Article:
Heart disease causes one in every four deaths among women, according to the National Institutes of Health. Yet heart disease doesn't get the attention that some other conditions do, such as breast cancer which affects one in eight women.
On March 24, 2016, a study was published in the Journal of the American College of Cardiology Imaging which indicated that the risk for heart attacks and strokes in women could be decreased by using mammogram data as a tool for early detection. The research was carried out by a team from Mount Sinai St. Luke's hospital in New York.
Lead author Harvey Hecht said that a mammogram can highlight the amount of calcium in arteries of a woman's breast. This can also detect the calcified plaque in her coronary arteries. A mammogram takes note of calcified tissue, including arterial calcification.
Researcher Dr. Laurie Margolies, who is also the director of breast imaging at Mount Sinai Hospital in New York City, said that radiologists can see calcium deposits in arteries to the breasts as well.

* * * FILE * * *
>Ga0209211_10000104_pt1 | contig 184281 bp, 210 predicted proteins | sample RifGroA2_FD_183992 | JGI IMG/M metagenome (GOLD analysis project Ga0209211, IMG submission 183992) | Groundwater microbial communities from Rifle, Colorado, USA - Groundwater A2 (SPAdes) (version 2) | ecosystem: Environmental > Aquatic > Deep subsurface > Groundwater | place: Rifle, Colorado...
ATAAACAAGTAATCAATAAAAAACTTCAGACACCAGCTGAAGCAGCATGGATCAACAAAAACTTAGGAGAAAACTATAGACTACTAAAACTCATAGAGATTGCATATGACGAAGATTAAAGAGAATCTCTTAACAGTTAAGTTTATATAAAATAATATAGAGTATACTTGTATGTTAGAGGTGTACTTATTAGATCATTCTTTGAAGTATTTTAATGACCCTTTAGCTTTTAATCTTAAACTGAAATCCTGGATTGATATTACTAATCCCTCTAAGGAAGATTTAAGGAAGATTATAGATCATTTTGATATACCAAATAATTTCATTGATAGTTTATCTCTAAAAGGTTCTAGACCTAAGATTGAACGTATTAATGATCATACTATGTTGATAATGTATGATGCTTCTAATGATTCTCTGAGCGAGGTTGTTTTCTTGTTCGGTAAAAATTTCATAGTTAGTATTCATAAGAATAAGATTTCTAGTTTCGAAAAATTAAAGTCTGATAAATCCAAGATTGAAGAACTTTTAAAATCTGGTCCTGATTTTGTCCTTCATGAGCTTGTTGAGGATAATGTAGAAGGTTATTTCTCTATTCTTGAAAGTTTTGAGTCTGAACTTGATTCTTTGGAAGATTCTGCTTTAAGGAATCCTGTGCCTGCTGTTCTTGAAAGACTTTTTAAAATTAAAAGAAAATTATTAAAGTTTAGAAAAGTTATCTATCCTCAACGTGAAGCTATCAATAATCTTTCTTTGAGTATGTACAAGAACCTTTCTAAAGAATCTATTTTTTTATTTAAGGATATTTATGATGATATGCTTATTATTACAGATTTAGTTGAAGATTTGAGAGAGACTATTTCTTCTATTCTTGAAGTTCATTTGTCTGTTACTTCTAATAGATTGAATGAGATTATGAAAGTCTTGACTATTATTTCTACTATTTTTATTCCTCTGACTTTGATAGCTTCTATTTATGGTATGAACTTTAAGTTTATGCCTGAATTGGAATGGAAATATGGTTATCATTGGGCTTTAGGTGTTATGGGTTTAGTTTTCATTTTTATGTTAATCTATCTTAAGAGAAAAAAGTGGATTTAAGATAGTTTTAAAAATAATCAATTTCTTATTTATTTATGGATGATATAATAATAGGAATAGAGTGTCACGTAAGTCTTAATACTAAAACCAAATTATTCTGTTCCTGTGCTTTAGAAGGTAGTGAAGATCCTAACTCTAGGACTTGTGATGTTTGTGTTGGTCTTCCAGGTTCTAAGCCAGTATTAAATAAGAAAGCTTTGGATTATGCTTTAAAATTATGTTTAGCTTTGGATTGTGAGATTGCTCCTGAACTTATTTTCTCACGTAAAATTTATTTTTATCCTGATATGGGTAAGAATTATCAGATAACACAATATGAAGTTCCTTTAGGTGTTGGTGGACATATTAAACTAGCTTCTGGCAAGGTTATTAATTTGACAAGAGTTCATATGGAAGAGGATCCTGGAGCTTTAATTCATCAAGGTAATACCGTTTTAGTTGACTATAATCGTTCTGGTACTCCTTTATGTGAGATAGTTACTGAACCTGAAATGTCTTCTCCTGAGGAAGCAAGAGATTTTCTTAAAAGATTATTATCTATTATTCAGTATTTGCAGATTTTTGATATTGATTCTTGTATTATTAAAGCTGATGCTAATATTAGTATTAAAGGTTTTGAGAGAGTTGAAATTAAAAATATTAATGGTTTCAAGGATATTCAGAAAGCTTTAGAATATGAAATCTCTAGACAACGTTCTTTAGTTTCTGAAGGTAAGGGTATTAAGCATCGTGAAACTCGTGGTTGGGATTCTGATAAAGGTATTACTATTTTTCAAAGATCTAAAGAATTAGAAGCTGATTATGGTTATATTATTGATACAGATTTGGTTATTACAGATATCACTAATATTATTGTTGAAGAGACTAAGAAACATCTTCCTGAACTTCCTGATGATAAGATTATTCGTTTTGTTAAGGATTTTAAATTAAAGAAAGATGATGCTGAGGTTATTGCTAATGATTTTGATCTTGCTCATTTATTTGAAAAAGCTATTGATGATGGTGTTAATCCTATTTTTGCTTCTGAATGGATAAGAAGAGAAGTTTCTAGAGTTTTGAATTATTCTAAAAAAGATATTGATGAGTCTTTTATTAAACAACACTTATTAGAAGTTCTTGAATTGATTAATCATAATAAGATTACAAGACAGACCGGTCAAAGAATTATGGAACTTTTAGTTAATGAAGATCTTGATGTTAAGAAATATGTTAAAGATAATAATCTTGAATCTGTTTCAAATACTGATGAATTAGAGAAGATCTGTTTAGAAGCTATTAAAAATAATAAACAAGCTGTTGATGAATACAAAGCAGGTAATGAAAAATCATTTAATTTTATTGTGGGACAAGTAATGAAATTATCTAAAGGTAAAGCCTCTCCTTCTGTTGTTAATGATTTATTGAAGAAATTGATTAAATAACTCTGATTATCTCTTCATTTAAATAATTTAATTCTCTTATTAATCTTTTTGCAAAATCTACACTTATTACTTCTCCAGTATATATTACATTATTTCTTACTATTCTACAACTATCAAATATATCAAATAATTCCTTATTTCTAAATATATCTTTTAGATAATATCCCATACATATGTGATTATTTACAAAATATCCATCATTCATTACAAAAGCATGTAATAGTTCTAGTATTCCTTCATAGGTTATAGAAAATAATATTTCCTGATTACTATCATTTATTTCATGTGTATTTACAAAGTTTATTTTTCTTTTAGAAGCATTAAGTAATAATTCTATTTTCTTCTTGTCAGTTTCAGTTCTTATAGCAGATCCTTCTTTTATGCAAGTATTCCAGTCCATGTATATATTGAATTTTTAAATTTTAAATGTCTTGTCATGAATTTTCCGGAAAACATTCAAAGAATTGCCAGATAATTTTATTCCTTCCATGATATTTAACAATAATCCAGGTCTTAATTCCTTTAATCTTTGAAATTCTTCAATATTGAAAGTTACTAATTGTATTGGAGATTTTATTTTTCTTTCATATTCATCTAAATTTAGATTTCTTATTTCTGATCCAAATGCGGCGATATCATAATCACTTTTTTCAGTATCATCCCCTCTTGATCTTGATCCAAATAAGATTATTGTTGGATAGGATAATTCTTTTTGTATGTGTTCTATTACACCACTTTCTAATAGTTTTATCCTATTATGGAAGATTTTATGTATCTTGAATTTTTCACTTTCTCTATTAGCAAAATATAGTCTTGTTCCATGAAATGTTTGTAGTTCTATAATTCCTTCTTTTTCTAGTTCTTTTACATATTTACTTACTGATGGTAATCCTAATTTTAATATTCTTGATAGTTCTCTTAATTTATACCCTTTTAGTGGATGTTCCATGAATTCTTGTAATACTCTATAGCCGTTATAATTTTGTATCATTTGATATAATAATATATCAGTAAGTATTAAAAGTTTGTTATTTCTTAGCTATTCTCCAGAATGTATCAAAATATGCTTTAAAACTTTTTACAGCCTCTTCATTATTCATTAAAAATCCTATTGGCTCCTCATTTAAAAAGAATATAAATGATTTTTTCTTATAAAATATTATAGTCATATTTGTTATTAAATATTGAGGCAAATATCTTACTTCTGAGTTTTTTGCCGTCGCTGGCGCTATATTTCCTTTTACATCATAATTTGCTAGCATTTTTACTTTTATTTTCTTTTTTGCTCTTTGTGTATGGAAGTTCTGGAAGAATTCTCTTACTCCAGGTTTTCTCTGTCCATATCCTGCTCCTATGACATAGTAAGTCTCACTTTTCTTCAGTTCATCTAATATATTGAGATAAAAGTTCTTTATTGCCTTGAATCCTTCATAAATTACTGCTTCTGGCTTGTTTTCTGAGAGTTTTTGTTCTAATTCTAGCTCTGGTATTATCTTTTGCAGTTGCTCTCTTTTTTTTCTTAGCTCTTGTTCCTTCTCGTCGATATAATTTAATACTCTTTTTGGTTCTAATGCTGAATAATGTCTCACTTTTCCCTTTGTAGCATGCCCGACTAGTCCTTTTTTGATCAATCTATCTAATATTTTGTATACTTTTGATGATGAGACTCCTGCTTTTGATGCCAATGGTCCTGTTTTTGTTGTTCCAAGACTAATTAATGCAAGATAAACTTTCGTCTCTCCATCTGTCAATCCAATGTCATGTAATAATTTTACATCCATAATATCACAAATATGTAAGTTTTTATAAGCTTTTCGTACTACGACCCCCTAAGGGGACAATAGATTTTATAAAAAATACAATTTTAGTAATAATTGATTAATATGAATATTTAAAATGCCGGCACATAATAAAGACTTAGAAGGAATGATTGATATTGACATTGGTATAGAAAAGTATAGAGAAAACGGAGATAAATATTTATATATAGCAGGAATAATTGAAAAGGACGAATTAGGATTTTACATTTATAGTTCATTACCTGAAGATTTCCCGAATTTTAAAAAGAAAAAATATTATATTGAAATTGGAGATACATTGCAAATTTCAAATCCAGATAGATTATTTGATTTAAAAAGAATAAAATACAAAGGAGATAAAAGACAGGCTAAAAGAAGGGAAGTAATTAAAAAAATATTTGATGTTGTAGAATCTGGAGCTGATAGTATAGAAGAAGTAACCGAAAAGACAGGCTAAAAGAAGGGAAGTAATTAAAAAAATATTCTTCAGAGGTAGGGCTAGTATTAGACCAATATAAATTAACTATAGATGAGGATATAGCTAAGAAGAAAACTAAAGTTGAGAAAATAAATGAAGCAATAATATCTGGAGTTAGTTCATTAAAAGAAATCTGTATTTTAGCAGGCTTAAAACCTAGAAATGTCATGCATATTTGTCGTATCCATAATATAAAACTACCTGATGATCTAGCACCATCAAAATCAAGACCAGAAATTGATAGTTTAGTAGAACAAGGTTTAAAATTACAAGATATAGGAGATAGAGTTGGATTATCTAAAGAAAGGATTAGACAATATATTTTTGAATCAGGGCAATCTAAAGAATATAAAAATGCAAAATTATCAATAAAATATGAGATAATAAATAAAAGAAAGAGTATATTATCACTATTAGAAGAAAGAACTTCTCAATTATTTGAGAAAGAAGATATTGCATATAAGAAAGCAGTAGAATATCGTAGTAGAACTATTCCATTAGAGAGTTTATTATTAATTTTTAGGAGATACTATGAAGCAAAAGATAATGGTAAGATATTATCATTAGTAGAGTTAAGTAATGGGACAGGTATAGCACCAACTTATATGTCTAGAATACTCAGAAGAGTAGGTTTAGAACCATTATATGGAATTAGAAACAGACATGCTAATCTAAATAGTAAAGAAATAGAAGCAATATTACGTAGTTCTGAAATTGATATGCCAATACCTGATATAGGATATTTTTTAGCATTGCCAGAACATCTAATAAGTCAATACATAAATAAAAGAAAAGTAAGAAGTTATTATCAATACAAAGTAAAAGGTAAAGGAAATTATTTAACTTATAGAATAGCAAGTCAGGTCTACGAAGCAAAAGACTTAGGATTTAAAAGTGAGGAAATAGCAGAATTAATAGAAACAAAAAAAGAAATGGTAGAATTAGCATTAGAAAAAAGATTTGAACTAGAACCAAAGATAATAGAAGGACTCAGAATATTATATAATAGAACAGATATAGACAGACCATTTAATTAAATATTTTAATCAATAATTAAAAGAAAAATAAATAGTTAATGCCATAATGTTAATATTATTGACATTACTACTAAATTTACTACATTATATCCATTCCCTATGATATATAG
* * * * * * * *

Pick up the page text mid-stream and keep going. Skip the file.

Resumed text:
Records of 292 women were used for this research, to test data from their digital mammograms as well as their separate and unrelated computed tomography, or CT, scans of their chest from within the same 12-month period.
Would indications of breast arterial calcification help to catch coronary artery calcification?
As it turned out, breast arterial calcification detected approximately 70 percent of the incidences of coronary artery calcification.
CT scans indicated that 47.5 percent of the women had signs of calcium buildup in their coronary arteries. Women who were older amongst the group and who had several chronic health conditions were more likely to have calcium buildup.
Large calcium deposits in breast arteries may be early signs of heart disease, according to study authors. This research showed a more direct link between calcifications in the coronary and mammary arteries.
Margolies advises that women ask their radiologists for reports on any calcium buildup in their breast arteries as seen in a mammogram.